Findings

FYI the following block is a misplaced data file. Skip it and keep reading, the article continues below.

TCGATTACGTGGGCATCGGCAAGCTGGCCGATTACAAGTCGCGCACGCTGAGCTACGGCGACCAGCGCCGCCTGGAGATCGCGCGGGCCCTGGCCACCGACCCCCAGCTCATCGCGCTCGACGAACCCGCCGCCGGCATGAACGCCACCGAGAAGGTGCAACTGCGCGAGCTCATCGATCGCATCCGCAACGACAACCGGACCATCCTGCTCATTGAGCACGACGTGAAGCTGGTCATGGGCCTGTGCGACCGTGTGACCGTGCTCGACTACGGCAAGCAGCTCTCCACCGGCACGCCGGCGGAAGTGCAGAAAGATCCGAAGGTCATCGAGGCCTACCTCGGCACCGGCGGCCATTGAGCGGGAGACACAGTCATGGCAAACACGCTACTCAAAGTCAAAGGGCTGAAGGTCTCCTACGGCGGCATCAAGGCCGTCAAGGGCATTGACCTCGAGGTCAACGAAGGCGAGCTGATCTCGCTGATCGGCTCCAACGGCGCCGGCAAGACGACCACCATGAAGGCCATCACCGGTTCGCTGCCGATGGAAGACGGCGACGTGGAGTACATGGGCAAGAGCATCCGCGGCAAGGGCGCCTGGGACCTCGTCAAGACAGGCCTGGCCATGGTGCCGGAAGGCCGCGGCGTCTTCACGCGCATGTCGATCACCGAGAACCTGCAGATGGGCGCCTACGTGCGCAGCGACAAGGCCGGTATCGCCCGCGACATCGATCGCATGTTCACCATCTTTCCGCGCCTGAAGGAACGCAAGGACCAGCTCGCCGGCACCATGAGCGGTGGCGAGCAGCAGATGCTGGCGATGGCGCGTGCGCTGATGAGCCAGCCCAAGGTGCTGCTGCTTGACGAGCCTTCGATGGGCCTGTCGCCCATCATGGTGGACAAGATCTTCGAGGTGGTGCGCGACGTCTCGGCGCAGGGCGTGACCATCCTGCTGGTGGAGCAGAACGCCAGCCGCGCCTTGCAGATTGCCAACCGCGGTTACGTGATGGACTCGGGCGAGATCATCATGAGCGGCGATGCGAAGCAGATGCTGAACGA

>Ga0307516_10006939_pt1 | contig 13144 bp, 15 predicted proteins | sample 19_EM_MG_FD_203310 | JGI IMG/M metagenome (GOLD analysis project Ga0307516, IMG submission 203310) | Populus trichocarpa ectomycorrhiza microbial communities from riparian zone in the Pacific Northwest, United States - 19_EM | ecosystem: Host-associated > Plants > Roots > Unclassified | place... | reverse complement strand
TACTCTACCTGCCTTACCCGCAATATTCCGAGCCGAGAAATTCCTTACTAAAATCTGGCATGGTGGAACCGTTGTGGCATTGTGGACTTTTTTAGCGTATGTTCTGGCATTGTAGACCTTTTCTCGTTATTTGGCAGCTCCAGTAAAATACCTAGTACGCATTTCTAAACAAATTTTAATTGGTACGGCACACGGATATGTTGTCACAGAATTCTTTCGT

Dengue fever (DF) and dengue hemorrhagic fever (DHF) are caused by one of four closely related, but antigenically distinct, dengue virus serotypes 1, 2, 3 or 4 (DENV-1, DENV-2, DENV-3, and DENV-4) [1, 2]. Several clinical manifestations including plasma leakage, thrombocytopenia and hemorrhage, distinguish DHF from DF, which is a milder infection [24]. Severe DHF, also known as dengue shock syndrome (DSS), can occur when fluid leakage into interstitial tissue spaces leads to hypovolemic shock. Plasma levels of various cytokines such as TNF-α, IFN-γ and IL-8, were found to be significantly higher in DHF patients, when compared to DF patients [5]. DENV infection of target cells in-vitro, induces increased expression level of these cytokines and other growth factors such as VEGF. Previous studies have inferred that endothelial cell damage may also be mediated through effects of induced VEGF expression in DENV-infected cells [58]. These perturbations are thought to at least be partly responsible for some of the clinical manifestations of hemorrhage and capillary leakage associated with DHF.